I have been building community long before I got into the WordPress space in 2006. With our other business, there were ways that we built our community, and some of this was long before we did it online. I don’t proclaim to be an expert on community building, but I can share my own experiences that have worked for me. No promises here that I will deliver the perfect piece of advice for your needs, but I am hoping this will give you a bit of a different perspective on community building and something to ponder on.
A community does not need a bunch of noise
Now before I get into this part, understand that this is how it works for me, and in these last few years with Do the Woo, it has proven right for me. And by no means am I saying it’s the right way, or the only way.
I just feel that a lot of people never think about other options when building community. They tend to “jump on the bandwagon” of engagement and active conversation as the only way to build all communities.
Engage, or die
Community and social media experts say you must engage. Or else why do it? Your community will not thrive without this engagement. It often is literally rammed down your throat. At the same time, engagement isn’t always clearly defined, and seen as this constant need to reply, comment and add your own opinion, advice or simply be part of the conversation, no matter what.
In fact, I have seen social media experts take “engagement” to a new and disturbing level. They constantly drop into conversations with replies like “nice”, “that’s great”, “cool” and “yeah”. If that is considered engagement, well, count me out. In fact, shouldn’t engagement also mean bringing value to a conversation. Not simple, meaningless replies that help you as they build up your metrics in your social media engagements.
Everyone has an opinion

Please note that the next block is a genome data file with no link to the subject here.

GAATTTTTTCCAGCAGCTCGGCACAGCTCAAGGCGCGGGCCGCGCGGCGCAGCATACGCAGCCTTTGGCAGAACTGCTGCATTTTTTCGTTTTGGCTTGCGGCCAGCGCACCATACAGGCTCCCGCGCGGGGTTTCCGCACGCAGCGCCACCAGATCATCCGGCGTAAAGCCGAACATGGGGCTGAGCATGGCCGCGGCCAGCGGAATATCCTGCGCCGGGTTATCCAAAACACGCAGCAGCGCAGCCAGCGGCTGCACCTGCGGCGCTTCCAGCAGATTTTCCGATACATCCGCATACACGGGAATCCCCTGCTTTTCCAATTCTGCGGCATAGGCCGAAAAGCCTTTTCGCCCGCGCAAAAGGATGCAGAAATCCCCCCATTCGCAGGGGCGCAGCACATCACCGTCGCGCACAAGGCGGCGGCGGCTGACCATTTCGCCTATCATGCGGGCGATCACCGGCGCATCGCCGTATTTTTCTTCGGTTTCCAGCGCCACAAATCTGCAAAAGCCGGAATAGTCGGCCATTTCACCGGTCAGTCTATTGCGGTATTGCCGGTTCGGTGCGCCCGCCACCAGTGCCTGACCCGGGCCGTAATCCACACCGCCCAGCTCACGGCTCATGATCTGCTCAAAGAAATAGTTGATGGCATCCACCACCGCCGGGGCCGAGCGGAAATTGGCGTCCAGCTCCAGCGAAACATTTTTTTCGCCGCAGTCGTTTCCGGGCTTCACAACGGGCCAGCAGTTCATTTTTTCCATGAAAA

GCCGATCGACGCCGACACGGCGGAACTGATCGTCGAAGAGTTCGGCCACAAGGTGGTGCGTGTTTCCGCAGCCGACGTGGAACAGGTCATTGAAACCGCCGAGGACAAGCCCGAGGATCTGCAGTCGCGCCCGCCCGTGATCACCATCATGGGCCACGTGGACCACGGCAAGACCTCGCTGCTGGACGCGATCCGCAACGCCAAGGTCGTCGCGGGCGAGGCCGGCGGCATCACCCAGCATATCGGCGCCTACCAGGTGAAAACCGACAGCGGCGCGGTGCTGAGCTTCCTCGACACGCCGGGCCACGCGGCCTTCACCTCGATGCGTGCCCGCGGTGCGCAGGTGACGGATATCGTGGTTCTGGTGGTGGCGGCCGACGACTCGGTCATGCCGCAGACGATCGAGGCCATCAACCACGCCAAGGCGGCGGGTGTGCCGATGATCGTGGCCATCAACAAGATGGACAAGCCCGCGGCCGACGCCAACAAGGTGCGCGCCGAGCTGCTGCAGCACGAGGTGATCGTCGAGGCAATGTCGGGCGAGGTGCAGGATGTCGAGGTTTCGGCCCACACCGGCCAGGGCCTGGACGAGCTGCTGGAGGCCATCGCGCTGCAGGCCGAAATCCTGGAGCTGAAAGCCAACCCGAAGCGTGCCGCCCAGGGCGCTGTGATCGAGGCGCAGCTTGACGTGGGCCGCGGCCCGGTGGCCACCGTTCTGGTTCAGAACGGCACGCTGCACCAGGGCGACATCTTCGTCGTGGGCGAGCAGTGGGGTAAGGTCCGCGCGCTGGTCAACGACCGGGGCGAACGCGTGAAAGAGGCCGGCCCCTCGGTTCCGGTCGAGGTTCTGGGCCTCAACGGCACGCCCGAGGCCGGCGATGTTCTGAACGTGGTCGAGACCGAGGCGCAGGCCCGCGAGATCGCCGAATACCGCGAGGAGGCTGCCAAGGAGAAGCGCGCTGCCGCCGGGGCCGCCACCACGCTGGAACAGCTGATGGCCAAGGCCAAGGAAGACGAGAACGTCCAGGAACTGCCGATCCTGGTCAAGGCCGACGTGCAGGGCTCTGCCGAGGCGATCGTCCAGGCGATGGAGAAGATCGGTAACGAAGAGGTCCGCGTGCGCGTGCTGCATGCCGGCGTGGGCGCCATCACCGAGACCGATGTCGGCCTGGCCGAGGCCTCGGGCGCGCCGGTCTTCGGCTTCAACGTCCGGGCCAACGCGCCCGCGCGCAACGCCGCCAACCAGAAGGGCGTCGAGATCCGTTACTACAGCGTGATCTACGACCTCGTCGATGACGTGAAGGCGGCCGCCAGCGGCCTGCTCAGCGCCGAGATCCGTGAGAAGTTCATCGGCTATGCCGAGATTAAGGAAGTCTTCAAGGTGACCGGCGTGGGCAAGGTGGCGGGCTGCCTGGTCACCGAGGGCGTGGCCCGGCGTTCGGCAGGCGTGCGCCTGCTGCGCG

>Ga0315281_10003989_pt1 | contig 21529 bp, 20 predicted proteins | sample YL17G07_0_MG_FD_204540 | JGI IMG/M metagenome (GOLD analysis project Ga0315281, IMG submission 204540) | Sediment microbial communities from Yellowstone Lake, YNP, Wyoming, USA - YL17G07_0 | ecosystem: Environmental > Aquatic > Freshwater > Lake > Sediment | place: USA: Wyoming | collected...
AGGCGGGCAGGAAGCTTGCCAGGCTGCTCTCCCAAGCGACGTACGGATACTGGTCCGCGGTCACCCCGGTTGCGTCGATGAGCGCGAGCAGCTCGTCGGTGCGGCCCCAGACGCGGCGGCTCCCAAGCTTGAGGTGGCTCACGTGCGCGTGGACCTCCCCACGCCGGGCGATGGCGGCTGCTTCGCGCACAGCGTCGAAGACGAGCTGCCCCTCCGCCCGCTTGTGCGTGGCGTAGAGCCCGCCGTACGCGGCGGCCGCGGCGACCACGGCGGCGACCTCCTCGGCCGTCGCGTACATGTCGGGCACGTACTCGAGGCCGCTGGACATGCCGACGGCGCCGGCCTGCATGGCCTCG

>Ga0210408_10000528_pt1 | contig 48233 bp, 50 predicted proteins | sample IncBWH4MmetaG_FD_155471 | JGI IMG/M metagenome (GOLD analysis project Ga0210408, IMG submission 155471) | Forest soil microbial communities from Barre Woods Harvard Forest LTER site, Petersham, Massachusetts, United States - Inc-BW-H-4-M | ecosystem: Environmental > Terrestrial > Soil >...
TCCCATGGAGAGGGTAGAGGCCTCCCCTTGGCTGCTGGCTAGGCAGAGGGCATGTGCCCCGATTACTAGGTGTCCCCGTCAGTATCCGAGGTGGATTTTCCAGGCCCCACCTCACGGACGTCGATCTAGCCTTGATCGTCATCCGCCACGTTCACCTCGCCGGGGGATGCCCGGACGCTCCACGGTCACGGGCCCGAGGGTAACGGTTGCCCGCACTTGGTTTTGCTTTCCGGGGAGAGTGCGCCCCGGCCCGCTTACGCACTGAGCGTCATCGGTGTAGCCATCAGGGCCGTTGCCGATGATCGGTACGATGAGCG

This is the beauty of the human race. We all have an opinion and can freely express it. But on the other hand, at times, it’s nothing but added noise. How often do you see a thread of a conversation and it appears that most of the comments are left by people who never read what others have said. And alarmingly, more people appear to never have read the original comment.
As a result, it comes across as being all about “you”. You and what your opinion. It’s like a freaking room of people just shouting out what they are thinking, and ignoring everyone else. Nothing gets resolved and more times than not, it can turn sideways and end up being a never-ending debate or argument, instead of a discussion.
Now with both engagement and conversations, it’s not cut and dry. And neither of them are something that you should consider totally dismissing. In fact, depending on the goal of your own community, you may just ignore the advice I have given you so far.
With that all said, I simply bring these up to give you another thought to ponder on as you build your own community.
Where is this all going
This has turned into quite the long post and if you are still with me, I’m amazed. But hey, it also means you are listening, or perhaps, reading.
Do the Woo now has 14 co-hosts and more coming on board. On top of that I am constantly having people come in and host their own show, more of a one-off opporunity. And who knows what is next.
The fact is that each time you hear a show on Do the Woo, and you don’t hear me, well, that’s because I was listening. Behind the scenes, taking notes, and enjoying the conversations. Sure there is what you might consider noise in our community, but it’s softer, more viable and easy to focus on. There is a time and place for lots of noise in many communities, and that is where it will thrive and stay. But for now, I’m in my happy place.